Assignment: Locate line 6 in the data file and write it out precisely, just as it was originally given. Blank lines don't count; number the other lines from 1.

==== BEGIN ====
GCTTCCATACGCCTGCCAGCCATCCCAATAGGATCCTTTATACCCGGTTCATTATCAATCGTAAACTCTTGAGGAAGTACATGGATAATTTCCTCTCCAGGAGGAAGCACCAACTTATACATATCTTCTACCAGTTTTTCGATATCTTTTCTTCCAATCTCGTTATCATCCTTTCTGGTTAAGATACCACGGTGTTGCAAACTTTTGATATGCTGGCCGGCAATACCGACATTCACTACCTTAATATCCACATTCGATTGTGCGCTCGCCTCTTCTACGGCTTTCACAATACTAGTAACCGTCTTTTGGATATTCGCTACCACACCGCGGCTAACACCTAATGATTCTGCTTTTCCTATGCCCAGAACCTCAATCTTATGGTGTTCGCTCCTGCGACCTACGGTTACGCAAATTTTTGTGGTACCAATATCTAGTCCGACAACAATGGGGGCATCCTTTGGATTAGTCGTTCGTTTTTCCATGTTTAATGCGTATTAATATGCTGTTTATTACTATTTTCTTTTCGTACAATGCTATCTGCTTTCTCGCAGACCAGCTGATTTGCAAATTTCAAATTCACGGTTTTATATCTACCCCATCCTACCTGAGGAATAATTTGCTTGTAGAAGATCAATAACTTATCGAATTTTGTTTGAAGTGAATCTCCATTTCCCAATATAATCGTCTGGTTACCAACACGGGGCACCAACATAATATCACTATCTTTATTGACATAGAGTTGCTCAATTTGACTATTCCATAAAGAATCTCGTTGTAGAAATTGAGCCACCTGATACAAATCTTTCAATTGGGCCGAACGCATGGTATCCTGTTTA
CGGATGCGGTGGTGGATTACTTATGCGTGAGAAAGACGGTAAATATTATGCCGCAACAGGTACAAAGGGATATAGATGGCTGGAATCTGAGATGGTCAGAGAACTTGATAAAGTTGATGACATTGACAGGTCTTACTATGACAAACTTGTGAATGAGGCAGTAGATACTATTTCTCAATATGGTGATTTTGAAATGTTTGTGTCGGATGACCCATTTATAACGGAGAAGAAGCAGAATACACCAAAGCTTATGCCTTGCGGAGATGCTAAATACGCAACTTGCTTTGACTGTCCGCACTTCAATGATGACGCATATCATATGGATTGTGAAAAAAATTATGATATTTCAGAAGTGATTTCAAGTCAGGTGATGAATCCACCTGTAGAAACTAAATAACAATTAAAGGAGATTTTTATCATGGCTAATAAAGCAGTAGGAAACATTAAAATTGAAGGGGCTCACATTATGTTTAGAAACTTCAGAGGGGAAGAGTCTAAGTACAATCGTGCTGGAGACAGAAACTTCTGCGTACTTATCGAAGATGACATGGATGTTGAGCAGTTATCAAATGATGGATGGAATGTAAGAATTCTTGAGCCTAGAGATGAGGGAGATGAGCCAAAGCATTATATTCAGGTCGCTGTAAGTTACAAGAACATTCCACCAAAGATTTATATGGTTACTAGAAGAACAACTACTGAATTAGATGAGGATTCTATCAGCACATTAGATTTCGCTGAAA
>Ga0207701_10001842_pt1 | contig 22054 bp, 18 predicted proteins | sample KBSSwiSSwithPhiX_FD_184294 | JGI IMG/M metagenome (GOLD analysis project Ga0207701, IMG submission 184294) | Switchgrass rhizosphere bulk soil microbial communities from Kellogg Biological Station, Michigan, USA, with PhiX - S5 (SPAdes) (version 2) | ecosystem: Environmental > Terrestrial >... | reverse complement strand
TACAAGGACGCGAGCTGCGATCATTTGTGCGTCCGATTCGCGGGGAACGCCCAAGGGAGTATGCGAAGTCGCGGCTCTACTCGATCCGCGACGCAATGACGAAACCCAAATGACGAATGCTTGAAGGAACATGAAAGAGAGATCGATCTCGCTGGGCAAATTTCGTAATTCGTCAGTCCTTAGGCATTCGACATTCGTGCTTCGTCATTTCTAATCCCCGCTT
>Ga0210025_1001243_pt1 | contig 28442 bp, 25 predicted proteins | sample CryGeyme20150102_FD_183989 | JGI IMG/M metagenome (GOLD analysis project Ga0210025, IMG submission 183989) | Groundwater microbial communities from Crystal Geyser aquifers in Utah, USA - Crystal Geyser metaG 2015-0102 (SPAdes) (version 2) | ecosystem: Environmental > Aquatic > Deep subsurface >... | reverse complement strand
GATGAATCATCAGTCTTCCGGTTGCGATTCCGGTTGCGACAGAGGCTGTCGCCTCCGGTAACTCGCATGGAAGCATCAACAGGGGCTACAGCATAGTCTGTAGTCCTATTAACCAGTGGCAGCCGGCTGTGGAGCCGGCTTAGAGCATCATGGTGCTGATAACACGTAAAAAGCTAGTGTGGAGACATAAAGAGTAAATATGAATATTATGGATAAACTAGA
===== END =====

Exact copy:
GATGAATCATCAGTCTTCCGGTTGCGATTCCGGTTGCGACAGAGGCTGTCGCCTCCGGTAACTCGCATGGAAGCATCAACAGGGGCTACAGCATAGTCTGTAGTCCTATTAACCAGTGGCAGCCGGCTGTGGAGCCGGCTTAGAGCATCATGGTGCTGATAACACGTAAAAAGCTAGTGTGGAGACATAAAGAGTAAATATGAATATTATGGATAAACTAGA